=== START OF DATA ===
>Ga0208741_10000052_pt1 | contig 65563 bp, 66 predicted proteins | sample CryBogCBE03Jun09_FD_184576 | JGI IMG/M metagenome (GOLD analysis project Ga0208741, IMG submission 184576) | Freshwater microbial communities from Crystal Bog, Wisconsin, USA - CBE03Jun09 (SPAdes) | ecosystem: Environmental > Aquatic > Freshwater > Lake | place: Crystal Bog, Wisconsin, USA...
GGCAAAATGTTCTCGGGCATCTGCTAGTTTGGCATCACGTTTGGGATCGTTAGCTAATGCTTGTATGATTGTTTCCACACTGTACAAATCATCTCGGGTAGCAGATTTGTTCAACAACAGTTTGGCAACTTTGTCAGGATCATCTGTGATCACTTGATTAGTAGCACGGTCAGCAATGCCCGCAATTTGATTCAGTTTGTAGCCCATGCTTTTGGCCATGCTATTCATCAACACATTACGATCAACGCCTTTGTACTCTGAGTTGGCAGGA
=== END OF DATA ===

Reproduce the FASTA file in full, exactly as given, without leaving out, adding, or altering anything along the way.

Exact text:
>Ga0208741_10000052_pt1 | contig 65563 bp, 66 predicted proteins | sample CryBogCBE03Jun09_FD_184576 | JGI IMG/M metagenome (GOLD analysis project Ga0208741, IMG submission 184576) | Freshwater microbial communities from Crystal Bog, Wisconsin, USA - CBE03Jun09 (SPAdes) | ecosystem: Environmental > Aquatic > Freshwater > Lake | place: Crystal Bog, Wisconsin, USA...
GGCAAAATGTTCTCGGGCATCTGCTAGTTTGGCATCACGTTTGGGATCGTTAGCTAATGCTTGTATGATTGTTTCCACACTGTACAAATCATCTCGGGTAGCAGATTTGTTCAACAACAGTTTGGCAACTTTGTCAGGATCATCTGTGATCACTTGATTAGTAGCACGGTCAGCAATGCCCGCAATTTGATTCAGTTTGTAGCCCATGCTTTTGGCCATGCTATTCATCAACACATTACGATCAACGCCTTTGTACTCTGAGTTGGCAGGA